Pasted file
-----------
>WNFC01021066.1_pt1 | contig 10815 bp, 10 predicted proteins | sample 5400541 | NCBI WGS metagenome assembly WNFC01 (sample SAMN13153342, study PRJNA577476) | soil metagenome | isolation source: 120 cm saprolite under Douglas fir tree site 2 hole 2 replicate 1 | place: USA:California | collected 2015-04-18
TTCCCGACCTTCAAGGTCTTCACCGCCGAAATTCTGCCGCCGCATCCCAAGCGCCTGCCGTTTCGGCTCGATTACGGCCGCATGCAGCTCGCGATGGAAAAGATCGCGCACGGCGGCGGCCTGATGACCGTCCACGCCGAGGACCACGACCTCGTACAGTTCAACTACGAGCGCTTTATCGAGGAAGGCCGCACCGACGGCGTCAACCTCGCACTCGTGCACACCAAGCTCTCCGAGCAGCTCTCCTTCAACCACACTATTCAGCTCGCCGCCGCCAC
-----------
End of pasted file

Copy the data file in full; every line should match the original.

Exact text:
>WNFC01021066.1_pt1 | contig 10815 bp, 10 predicted proteins | sample 5400541 | NCBI WGS metagenome assembly WNFC01 (sample SAMN13153342, study PRJNA577476) | soil metagenome | isolation source: 120 cm saprolite under Douglas fir tree site 2 hole 2 replicate 1 | place: USA:California | collected 2015-04-18
TTCCCGACCTTCAAGGTCTTCACCGCCGAAATTCTGCCGCCGCATCCCAAGCGCCTGCCGTTTCGGCTCGATTACGGCCGCATGCAGCTCGCGATGGAAAAGATCGCGCACGGCGGCGGCCTGATGACCGTCCACGCCGAGGACCACGACCTCGTACAGTTCAACTACGAGCGCTTTATCGAGGAAGGCCGCACCGACGGCGTCAACCTCGCACTCGTGCACACCAAGCTCTCCGAGCAGCTCTCCTTCAACCACACTATTCAGCTCGCCGCCGCCAC